Cases of Lyme Disease in North Carolina are on the rise. Our Greensboro vets explain a little about Lyme disease in pets; what it is, what the most common symptoms are, and how your pet can be treated if diagnosed.
What is Lyme disease?
Lyme disease is an infectious disease caused by bacteria called borrelia which is most commonly carried by deer ticks.
Deer ticks become infected with borrelia when they feed on infected animals such as mice, birds and deers. The infection is then passed on when the infected tick bites an uninfected animal.
What are the symptoms of Lyme disease?
Typical Lyme disease symptoms include general malaise or discomfort, lameness due to inflamed joints, lack of appetite and depression.
Sensitivity to touch, difficulty breathing and fever are also associated with Lyme disease in pets.
How can Lyme disease be diagnosed?
Make an appointment to see your Greensboro vet if you think your pet may have Lyme disease.
The vet will request a thorough history of your pet's health, then run a combination of tests including x-rays, blood tests, urine analysis, and fecal exams.
Your vet may also draw a sample of fluid from your pet's affected joints to be analyzed for signs of Lyme.
My pet has been diagnosed with Lyme disease, now what?
If your pet has been infected with Lyme disease the vet will prescribe a course of antibiotics which you will give your pet for at least four weeks. If your pet is suffering from sore joints your vet may also prescribe pain medication.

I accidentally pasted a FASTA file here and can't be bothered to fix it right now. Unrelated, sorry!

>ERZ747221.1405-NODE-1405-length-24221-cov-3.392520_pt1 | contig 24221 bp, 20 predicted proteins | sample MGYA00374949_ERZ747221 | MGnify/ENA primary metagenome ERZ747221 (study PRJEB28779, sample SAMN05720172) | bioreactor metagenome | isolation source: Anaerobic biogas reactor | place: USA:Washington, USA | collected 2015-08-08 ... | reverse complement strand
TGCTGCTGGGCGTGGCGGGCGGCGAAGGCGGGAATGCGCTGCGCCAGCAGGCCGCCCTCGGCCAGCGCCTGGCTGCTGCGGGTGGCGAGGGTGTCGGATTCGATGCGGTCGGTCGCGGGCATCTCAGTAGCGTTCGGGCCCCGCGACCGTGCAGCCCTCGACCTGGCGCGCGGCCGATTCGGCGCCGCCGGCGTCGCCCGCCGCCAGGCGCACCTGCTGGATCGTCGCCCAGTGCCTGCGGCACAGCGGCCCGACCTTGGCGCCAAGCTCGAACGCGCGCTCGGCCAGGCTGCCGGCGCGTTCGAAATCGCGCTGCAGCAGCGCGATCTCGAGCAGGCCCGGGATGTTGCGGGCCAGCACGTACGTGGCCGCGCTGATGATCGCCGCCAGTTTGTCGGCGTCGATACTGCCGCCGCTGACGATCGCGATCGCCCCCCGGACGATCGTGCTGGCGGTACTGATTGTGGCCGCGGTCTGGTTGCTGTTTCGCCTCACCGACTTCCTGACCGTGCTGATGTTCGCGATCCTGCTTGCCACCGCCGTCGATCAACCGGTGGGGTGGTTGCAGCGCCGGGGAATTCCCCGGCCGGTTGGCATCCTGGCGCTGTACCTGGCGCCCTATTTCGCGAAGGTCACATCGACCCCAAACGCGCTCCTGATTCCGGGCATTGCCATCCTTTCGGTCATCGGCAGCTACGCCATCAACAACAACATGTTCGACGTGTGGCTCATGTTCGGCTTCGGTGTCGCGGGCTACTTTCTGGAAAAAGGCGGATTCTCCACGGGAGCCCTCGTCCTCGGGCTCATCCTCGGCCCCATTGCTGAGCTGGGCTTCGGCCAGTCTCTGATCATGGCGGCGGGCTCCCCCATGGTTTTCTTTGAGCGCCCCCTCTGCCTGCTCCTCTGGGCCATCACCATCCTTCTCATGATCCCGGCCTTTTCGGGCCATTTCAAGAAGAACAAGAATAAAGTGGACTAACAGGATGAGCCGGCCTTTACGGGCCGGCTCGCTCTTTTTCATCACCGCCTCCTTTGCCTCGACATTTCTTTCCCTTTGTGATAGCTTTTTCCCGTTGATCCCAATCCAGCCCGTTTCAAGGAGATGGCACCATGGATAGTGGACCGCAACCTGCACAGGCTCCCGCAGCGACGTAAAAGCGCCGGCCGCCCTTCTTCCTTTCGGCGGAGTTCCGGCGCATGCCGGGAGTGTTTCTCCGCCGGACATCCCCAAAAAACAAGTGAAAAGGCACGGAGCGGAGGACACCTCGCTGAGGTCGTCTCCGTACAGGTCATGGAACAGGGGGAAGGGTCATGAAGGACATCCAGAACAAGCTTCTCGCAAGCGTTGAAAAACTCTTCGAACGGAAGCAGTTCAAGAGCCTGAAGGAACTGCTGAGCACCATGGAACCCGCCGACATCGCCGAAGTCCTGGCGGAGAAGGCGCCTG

Tick prevention medication is part of our Wellness Plans. Find the Wellness Plan that's right for your pet.
Looking for a vet in Greensboro?
We're always accepting new patients, so contact our veterinary hospital today to book your pet's first appointment.
Related Articles View All
Is an uncomfortable skin condition causing your dog to itch and scratch relentlessly? Here, our Greensboro vets share some of the possible reasons why your dog may be scratching.
Following surgery, it is important to give special attention to your cat's care in order to avoid re-opening or aggravating the incision site. In today's post our Greensboro vets share strategies for helping your cat recover from surgery, including how to keep your cat from jumping after surgery.
Constipation in dogs may not seem like a serious concern but depending on the cause it can be a life-threatening symptom of a serious underlying health issue. Our Greensboro vets and team explain why...
Our feline friends are curious and active animals, and the odds are good that most cats will hurt themselves at some time in their life whether they are indoor creatures or outdoor adventurers. Here our Greensboro veterinary team explains why cats limp and what you should do if your cat is limping.